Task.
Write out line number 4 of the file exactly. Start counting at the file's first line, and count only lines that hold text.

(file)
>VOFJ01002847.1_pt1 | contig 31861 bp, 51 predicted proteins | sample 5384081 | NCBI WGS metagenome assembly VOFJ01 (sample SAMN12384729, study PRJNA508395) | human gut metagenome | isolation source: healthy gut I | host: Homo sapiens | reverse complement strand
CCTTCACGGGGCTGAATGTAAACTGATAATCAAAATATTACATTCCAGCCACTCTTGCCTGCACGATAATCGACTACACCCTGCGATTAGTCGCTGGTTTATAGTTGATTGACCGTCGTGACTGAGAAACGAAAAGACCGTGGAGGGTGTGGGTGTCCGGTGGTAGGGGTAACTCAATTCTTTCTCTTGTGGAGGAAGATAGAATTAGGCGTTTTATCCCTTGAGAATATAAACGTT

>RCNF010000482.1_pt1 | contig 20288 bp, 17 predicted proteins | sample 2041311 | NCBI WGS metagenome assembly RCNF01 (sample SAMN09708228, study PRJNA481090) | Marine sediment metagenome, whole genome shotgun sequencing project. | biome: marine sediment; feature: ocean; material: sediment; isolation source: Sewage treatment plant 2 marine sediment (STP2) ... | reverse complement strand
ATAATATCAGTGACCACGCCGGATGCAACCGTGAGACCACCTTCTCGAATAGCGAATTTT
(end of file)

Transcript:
ATAATATCAGTGACCACGCCGGATGCAACCGTGAGACCACCTTCTCGAATAGCGAATTTT